THE IMPACT of North Melbourne's exiting of coach Brad Scott has been profound, and has spread across many layers of the AFL competition.
Coaches, players, clubs and officials have become caught up in the backwash, with more drama linked to that decision guaranteed to come before the season is done.
Damian Barrett takes a look at the knock-on effect of the late May day this year, when the Roos parted with their 10-year coach.
SATURDAY, May 25, 2019. North Melbourne and Brad Scott, after 211 AFL match pairings, divorced.
It was effectively presented to the public in the same manner as the 2014 break up of Gwyneth Paltrow and Chris Martin - a "conscious uncoupling", but behind the scenes the situation had become unworkably tense.
One round of football later, Knock-on Effect No.1 happened when Carlton followed North, and removed Brendon Bolton as coach.
The Blues couldn’t allow North to have the coaching marketplace to themselves, so they acted and effected Knock-on Effect No.2 in contacting Alastair Clarkson, who has also been contacted by the Roos.
People around Clarkson have said 'no' to both clubs, and probably others, but the questions will be posed again, particularly by the Blues.
Roos chairman Ben Buckley and former playing great and ex-director Glenn Archer have gone 'North Melbourne old school' in their pursuit of a replacement for Scott and others around him.
Ron Joseph, a man who rarely did anything by the book but who got genuine results with North back in the 1970s and 1980s, would have been proud of how the two devised the timings to oust Scott and for Archer to then personally approach whoever he wanted to.
Knock-on Effect No's.3 and 4 saw Archer approach the West Coast coach and list manager, respectively Adam Simpson and Brady Rawlings, both long-time mates.
It was a move which riled Eagles chief executive Trevor Nisbett, who complained formally to the Roos.
Simpson said 'no thanks' to Archer, but Rawlings said 'yes please', and the Eagles and Rawlings agreed to do as the Roos and Scott did, and immediately consciously uncouple.
No one at North aside from Buckley knows exactly what Archer has been doing, or plans to do. He's gone rogue, clearly with permission from the chairman.
Maybe Archer regrets being part of a North board which only two years ago decided to re-contract Scott to the end of 2021, and his actions since mid-May certainly give new meaning to "process".
Sydney Swans coach Longmire is another crucial knock-on component to this story. We'll make Longmire Knock-on Effect No.5.
Clarkson could not have been more publicly emphatic that he will stay a Hawk, Longmire could not have been more publicly ambiguous about his future with the Swans.
That is not criticism of Longmire, for he is merely doing what anyone in his circumstance is entitled to do – properly analyse a future with an organisation at which he has already spent 18 seasons (nine as a senior coach, nine as an assistant), against the lure of a bigger financial offer to return as coach of a club at which he played for 12 seasons and won a premiership in his final game.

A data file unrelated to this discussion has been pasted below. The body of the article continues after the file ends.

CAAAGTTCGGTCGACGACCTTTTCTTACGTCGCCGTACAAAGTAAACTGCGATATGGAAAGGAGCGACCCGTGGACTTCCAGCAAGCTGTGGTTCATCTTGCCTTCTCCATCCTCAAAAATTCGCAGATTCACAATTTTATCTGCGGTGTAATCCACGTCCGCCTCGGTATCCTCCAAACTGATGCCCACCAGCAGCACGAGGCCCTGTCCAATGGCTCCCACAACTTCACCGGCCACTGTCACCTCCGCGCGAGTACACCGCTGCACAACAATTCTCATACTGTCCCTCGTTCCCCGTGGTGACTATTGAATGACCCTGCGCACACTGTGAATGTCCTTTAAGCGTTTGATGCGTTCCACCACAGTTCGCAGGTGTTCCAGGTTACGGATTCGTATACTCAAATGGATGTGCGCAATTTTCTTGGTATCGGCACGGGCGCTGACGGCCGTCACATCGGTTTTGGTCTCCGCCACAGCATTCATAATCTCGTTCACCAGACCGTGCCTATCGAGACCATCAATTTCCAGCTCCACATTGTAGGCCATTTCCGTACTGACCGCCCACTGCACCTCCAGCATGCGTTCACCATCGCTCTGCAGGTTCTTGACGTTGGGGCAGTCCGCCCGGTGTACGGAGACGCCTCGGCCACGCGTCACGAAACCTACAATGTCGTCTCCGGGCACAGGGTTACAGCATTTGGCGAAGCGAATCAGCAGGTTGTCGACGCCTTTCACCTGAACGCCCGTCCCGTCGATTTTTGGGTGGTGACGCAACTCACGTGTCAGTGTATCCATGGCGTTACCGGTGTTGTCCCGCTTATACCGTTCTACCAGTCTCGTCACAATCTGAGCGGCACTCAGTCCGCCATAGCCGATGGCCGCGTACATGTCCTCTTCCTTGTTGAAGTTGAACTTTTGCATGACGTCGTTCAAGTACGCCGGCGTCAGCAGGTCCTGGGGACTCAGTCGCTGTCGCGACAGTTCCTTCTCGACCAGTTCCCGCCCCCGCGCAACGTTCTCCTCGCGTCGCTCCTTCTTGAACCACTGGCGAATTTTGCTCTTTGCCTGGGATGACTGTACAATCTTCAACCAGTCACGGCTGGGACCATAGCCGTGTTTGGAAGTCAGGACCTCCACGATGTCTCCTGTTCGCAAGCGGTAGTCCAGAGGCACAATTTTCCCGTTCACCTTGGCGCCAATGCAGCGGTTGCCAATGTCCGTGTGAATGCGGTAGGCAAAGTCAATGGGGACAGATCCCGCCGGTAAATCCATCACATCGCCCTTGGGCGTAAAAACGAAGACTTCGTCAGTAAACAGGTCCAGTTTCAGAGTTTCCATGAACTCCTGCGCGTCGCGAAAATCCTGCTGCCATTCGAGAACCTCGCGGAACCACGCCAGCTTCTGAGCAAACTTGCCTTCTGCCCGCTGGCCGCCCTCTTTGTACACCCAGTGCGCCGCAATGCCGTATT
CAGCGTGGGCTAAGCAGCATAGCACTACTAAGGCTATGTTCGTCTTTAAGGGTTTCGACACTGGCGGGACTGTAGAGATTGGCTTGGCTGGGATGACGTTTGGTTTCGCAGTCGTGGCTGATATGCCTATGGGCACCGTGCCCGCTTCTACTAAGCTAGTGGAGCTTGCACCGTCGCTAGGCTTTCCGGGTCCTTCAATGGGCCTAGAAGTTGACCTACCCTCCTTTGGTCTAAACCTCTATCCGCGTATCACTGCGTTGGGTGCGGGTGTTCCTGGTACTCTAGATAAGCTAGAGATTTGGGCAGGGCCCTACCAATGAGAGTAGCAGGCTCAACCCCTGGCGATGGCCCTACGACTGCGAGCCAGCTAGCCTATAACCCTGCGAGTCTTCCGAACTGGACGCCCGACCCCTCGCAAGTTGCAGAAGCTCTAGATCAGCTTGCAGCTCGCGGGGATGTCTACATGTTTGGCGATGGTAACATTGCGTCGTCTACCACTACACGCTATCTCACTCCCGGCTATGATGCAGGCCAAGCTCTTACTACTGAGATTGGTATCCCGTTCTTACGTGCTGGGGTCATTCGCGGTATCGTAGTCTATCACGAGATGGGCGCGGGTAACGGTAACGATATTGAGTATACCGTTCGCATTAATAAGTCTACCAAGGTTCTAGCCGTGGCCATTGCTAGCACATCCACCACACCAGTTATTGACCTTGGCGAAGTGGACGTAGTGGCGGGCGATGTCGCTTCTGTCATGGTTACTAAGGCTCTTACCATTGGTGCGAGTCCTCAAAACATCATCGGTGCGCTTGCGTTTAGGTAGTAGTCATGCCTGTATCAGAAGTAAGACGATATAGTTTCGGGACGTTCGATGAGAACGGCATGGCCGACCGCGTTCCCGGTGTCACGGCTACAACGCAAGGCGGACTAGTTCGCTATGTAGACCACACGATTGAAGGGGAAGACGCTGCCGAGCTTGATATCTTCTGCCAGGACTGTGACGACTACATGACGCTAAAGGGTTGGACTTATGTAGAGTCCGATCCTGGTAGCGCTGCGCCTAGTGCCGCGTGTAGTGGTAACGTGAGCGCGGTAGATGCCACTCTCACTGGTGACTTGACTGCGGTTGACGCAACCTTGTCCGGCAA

Longmire has recently been presented with an extension offer from Sydney, believed to take in 2020 (for which he already is contracted), 2021 and 2022.
While Longmire remains North's main target, to this point the greatest beneficiary of the Roos-Scott parting has been Roos' caretaker coach Rhyce Shaw, Knock-on Effect No.6.
North didn't move Scott out with Shaw in mind as a future permanent coach. But with four wins from five matches, he is now second favourite to Longmire for the position.
A similar situation has happened at Carlton. David Teague, Knock-on Effect No.7, has won two from four and provided the Blues with belated 2019 spark. He covets the Blues job, and is performing as well as Shaw, but won't get it as the club sets out to find a person of experience.
Two people guaranteed to speak with Blues will be Scott and Michael Voss, Knock-on Effect No.8.
For the first time since Voss was sacked as Brisbane coach in his fifth season in 2013, he will be formally interviewed for a senior job.
That in itself is a rewarding outcome, as he was shell-shocked and shattered by the experiences of the Lions' job, a role he now openly says he was not ready for but one he could not refuse when it was gifted to him to be his idol Leigh Matthews' replacement.
Voss has now done a solid six seasons as an assistant at Port Adelaide.
St Kilda has watched the events at North and Carlton, deep down knowing it too was going to have to find a new coach for 2020.
That situation is likely to become official within the next month, as a finals position falls from the Saints hopes, which will mean Brett Ratten becomes Knock-on Effect No.9.
Head assistant to Richardson and with five full seasons behind him as a senior coach at Carlton, Ratten will no doubt be given the opportunity to present.
But rest assured, St Kilda will ask the question of Clarkson and Longmire. And Western Bulldogs premiership coach Luke Beveridge, Knock-on Effect No.10.
But maybe the biggest Knock-on Effect of North's exiting of Scott will be on the Roos themselves.
If Scott doesn’t secure a senior job for next year, he would have to be paid out for 2020.
Under that scenario, and if Longmire was to accept North's massive offer, no club in the history of the game would have committed as much cash to its senior coach position as the Roos for 2020.